k. In this paper, we propose the empirical value of
k as
where
n is the total number of points in the precedence graph and
${\overline{A}}_{out}$ stands for the averaged out degree in the graph. The idea behind the equation is that if the averaged out degree is large, then the algorithm can search closer for a better path since multiple paths overlap at many common points. In a few steps, different paths may be connected to the same point. On the other hand, when
${\overline{A}}_{out}$ is small, the path is more independent so the algorithm needs to check more steps before it can make a decision on which one is better because, if the chosen path is not good, the mobile sink has to stay in this path for some steps before it can choose another path. The shortest path can also be achieved based on our algorithms since, in the matrix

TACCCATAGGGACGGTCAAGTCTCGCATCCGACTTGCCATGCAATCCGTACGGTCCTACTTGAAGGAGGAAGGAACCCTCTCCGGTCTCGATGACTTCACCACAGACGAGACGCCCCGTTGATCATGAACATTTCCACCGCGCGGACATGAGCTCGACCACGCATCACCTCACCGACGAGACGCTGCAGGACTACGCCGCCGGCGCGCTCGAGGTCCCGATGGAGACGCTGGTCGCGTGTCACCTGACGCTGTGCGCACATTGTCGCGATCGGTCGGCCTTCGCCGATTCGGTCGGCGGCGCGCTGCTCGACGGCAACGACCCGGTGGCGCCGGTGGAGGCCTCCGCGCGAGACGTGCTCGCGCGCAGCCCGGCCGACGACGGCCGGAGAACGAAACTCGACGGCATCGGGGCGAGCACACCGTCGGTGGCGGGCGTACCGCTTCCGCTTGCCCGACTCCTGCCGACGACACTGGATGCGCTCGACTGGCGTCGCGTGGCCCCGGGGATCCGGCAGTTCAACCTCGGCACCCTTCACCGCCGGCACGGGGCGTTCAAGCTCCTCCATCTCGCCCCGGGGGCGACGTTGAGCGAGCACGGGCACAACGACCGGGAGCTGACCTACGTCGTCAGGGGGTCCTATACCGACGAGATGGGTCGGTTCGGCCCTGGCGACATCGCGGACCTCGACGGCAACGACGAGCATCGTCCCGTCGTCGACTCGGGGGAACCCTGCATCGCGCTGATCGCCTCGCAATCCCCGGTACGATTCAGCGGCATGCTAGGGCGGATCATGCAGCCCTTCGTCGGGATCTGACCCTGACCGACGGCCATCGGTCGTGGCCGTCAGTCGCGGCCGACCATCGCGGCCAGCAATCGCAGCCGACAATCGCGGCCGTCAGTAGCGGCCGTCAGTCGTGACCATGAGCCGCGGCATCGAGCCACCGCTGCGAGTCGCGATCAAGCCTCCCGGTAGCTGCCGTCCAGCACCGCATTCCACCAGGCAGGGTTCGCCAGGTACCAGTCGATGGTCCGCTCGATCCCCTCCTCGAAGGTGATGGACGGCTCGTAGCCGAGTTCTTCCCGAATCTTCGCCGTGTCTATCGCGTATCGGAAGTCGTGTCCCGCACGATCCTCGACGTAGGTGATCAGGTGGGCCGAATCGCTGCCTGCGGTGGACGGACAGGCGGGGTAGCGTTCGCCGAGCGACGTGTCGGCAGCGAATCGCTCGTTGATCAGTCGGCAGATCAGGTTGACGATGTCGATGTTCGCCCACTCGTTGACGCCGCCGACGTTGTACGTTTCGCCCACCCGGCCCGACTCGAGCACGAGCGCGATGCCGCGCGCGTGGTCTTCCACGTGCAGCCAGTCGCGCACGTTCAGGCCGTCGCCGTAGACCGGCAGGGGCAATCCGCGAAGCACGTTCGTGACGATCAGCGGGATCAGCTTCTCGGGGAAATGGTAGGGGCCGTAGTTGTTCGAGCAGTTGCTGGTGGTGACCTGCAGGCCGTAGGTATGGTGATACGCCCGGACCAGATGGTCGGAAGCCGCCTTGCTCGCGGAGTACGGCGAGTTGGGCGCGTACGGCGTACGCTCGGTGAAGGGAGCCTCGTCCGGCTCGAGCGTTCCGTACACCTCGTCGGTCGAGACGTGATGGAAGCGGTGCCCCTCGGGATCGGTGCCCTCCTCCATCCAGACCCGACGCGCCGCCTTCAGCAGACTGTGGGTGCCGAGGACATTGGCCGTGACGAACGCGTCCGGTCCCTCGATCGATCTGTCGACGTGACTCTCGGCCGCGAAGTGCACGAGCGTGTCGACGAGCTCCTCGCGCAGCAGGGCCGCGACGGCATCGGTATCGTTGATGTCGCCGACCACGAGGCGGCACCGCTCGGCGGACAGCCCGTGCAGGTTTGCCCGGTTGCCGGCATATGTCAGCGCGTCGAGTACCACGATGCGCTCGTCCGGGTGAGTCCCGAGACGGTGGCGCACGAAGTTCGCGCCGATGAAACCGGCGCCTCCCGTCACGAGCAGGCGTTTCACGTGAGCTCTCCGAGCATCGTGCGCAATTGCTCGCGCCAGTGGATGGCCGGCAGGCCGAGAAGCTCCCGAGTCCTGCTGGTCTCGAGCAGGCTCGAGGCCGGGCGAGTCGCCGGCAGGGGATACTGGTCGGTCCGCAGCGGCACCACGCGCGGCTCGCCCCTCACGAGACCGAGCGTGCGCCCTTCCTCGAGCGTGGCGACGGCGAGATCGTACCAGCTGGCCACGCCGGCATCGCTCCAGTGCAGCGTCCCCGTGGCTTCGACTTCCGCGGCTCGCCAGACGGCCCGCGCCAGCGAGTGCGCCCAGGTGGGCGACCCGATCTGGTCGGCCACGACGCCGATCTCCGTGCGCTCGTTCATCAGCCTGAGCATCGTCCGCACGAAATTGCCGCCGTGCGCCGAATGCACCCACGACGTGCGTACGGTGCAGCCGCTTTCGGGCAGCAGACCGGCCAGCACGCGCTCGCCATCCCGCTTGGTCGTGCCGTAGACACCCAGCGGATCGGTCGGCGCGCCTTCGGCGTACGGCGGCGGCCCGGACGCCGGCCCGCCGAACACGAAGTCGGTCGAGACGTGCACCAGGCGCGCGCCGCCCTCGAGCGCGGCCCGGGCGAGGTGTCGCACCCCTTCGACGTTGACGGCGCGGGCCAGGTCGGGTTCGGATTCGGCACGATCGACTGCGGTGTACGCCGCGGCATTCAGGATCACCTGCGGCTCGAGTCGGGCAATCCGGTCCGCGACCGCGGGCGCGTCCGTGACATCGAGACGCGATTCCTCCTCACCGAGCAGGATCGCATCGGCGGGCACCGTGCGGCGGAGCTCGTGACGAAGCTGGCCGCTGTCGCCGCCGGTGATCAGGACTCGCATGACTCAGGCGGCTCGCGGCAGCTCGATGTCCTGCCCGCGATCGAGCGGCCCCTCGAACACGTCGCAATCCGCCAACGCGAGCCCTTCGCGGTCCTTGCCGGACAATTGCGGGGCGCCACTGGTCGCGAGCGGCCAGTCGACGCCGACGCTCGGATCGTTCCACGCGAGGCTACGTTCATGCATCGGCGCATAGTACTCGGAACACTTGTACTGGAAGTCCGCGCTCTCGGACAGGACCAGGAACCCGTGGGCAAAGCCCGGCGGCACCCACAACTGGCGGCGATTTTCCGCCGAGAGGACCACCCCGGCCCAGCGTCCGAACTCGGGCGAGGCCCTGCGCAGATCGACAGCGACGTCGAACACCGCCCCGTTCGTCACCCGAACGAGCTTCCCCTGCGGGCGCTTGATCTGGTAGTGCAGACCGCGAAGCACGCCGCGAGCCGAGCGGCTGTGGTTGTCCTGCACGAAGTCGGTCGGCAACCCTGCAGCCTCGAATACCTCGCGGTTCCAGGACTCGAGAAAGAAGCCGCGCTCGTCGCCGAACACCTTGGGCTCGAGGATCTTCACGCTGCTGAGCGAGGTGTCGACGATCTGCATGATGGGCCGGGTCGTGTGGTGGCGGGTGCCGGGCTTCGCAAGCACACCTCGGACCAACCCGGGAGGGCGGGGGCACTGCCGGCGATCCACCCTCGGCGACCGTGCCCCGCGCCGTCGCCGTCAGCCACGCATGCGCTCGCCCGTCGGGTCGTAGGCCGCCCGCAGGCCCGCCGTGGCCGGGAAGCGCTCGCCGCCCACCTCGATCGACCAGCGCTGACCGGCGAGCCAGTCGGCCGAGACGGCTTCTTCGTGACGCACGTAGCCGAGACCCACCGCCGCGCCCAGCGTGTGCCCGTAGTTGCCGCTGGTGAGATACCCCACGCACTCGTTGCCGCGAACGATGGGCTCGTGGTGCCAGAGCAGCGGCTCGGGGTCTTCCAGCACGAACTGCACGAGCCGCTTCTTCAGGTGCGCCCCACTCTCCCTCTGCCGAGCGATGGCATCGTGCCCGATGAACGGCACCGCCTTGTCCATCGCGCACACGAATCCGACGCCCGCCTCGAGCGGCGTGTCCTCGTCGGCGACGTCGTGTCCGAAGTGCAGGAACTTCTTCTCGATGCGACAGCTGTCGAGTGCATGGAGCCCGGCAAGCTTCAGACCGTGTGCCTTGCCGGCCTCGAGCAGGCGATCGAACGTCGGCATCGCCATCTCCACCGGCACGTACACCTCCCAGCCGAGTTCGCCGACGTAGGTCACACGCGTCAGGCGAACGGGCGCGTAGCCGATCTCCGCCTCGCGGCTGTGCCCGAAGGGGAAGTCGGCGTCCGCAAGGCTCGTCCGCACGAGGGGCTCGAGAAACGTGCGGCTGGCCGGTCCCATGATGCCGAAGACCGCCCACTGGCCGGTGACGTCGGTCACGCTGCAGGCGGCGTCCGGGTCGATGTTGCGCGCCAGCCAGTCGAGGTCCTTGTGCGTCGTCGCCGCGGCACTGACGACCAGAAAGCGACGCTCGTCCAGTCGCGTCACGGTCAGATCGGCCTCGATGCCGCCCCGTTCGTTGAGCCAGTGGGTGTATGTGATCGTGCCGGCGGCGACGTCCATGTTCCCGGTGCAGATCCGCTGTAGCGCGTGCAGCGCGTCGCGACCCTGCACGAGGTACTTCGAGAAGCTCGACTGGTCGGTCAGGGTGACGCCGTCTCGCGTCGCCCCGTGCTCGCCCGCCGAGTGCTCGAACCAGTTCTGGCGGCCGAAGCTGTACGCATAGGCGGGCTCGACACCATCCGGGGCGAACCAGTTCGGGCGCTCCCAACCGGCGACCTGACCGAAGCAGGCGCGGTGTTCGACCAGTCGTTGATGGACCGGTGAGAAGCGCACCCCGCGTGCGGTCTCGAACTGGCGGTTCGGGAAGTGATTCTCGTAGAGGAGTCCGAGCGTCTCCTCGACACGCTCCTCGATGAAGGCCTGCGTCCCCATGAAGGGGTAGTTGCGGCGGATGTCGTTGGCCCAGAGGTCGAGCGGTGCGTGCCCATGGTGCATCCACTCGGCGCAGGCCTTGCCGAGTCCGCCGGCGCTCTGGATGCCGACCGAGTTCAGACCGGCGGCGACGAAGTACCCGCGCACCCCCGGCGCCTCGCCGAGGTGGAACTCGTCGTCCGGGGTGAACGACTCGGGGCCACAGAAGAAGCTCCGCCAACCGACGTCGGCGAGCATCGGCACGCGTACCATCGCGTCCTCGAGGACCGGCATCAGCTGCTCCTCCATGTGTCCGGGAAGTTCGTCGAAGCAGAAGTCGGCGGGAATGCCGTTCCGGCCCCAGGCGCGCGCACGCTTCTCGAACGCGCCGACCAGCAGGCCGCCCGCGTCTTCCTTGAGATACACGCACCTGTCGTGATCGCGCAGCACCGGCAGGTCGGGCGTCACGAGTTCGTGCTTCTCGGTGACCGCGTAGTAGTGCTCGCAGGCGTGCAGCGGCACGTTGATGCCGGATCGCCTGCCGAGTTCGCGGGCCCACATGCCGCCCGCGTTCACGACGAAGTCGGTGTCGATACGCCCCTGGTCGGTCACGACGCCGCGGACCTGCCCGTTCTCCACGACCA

M, the distance between two points is recorded. It is not difficult to calculate the shortest path.
Algorithm 3 khop path finding algorithm in the precedence graph 
Require: adjacency matrix M Ensure: a point sequence $P=\{{v}_{0},{v}_{1},\dots ,{v}_{m}\}$ forming a path. Initialize 1:
Set current point q to the leftmost point in the graph khop search  2:
For current point q, among its khop neighbors, find a point r that is the closest to q along the time scale (the leftmost among all khop neighbors). If there is no khop neighbor, decrease k by 1, GOTO khop search. If q does not have any neighbors, GOTO Finish.  3:
Else, add point r into the P then $P=P\cup \left\{r\right\}$, set current point q as r, $P=\left\{q\right\}$ Finish  4:
The algorithm ends.